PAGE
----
On Gavin's end (the left hand end) a different method has been used. Using 2" thick soft foam, a couple of different stamps were cut to represent tree shapes. The most distant layer of trees was done first by mixing a very bluish green paint and dipping the foam into this paint, it was stamped onto the blue backdrop. When dry, the stamped area was sprayed lightly with a matt white spray paint. A lesser blue green paint was then mixed and using the same stamp, the next closer layer of trees was stamped on. Again, when this was dry, another thin layer of matt white paint was sprayed on. When all this was dry, green paint was used to stamp the closest layer of trees. Using the matt white spray gives the misty feel of the forests in the mountains and gives the back scene a feel of depth.

7. BUILDING AND BRIDGES

Like the prototype, the bridges on the Big Sky Lumber Company are only temporary type structures, all built using 1/2" dowel to represent logs and topped roughly with ties to allow the rails to cross. As with the bridges, most of the structures found along the logging right of way were not substantial. Normally simple in style and construction, the models have been built using balsa and bass timbers and mostly left unpainted. To duplicate this weathered appearance, most of the timber was stained with a mixture of shoe leather dyes and rubbing alcohol.

8. THE CONTROL SYSTEMS TO RUN THE LAYOUT

Very simple hand held throttles are used to control the trains, with Gavin's end having four blocks which can be controlled by either a red or green throttle, while my end is one single block controlled by a single throttle. The main line on my end can be switched to Gavin's control so trains can be switched into the sawmill from that end. All the systems have been keep as simple as possible to avoid electrical problems, especially at exhibitions.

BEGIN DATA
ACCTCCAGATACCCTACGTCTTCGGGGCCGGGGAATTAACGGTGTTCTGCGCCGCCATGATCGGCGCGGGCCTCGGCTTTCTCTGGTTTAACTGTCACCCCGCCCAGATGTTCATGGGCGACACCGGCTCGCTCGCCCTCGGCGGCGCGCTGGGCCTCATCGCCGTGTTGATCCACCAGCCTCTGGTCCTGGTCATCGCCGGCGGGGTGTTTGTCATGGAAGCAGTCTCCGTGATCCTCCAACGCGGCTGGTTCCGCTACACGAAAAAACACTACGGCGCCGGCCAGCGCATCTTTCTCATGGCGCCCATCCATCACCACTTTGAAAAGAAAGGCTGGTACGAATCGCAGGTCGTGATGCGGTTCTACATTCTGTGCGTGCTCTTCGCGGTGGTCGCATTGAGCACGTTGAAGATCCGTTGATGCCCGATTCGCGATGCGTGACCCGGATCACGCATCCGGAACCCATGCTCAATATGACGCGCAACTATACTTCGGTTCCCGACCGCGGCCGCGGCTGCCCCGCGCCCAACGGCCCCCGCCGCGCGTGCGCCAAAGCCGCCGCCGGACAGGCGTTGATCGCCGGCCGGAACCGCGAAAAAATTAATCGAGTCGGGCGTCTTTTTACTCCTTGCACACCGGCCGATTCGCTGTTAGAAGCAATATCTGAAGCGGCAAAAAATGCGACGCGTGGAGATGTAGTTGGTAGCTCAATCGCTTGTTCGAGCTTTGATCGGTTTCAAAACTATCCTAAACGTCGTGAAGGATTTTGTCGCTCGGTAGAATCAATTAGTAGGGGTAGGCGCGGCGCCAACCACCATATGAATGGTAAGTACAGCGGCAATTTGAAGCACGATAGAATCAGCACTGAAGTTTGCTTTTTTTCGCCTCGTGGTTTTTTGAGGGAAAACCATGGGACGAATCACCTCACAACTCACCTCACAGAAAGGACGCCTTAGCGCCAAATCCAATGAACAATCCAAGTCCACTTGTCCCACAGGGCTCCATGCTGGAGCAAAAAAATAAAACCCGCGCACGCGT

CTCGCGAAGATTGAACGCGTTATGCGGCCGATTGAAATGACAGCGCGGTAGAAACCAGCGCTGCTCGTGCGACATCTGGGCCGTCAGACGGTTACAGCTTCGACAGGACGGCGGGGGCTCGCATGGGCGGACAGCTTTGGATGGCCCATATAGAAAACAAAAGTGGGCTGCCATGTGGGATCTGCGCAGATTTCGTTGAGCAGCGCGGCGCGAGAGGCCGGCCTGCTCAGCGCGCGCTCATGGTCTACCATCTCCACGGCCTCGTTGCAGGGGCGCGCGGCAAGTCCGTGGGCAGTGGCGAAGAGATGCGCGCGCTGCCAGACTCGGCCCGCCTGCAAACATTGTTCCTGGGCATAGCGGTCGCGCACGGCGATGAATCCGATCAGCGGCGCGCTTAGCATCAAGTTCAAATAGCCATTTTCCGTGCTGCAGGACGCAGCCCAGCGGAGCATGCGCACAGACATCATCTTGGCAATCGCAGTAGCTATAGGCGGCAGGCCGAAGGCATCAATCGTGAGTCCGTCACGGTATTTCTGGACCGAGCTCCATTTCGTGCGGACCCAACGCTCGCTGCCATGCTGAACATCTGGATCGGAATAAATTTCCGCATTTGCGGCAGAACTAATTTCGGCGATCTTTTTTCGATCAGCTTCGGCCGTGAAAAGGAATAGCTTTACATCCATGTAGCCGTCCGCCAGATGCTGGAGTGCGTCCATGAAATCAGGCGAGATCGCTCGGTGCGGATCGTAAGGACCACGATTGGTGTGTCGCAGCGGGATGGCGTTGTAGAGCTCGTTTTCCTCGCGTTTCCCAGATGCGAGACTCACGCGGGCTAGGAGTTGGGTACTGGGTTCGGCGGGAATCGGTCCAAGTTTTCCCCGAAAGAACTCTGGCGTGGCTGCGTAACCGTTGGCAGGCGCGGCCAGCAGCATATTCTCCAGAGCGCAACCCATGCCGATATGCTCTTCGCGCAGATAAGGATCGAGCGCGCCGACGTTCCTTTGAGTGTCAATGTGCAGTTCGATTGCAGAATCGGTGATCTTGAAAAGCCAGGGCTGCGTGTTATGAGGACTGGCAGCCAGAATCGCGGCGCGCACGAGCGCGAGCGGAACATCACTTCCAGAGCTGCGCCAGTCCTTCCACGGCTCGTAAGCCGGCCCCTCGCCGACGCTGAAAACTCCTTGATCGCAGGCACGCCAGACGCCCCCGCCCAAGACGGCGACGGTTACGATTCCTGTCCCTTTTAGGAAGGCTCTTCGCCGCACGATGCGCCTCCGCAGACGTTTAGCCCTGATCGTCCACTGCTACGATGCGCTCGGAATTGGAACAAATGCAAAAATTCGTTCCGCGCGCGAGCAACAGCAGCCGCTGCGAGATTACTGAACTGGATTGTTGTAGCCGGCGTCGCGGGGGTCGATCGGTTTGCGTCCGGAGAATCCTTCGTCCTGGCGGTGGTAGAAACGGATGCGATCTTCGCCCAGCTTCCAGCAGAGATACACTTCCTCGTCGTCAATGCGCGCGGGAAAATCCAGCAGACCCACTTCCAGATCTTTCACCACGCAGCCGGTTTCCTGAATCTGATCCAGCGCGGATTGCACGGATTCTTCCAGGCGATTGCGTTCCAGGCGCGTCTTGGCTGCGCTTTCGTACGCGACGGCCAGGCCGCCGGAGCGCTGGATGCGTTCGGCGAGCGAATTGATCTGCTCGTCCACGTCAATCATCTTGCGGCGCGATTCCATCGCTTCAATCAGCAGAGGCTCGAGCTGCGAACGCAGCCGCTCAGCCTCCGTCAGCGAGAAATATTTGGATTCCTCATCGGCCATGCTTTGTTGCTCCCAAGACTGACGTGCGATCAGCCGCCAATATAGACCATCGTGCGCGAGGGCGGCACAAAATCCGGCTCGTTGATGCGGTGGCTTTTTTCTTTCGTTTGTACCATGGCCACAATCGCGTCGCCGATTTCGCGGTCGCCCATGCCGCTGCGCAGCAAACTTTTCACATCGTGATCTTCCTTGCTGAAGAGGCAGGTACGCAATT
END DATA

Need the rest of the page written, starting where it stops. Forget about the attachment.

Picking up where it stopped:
9. PICKING THE RIGHT FASCIA COLOR TO ENHANCE THE LAYOUT

It is critical to choose the right color for the fascia, as the wrong one will detract from the scenery and spoil the overall appearance. We choose a deep green that was a slightly darker shade and hue than the green foam used on the trees. 

10. LIGHTING THE LAYOUT

As with the different methods used to paint the backdrop, different lighting has been used on each end of the layout. The left hand end has soft incandescent globes spaced out evenly to give an overall soft light, while the right hand end has five spotlights to highlight various scenes. This gives a much harsher lighting effect but can be used in-conjunction with other lighting systems to enhance the scenes.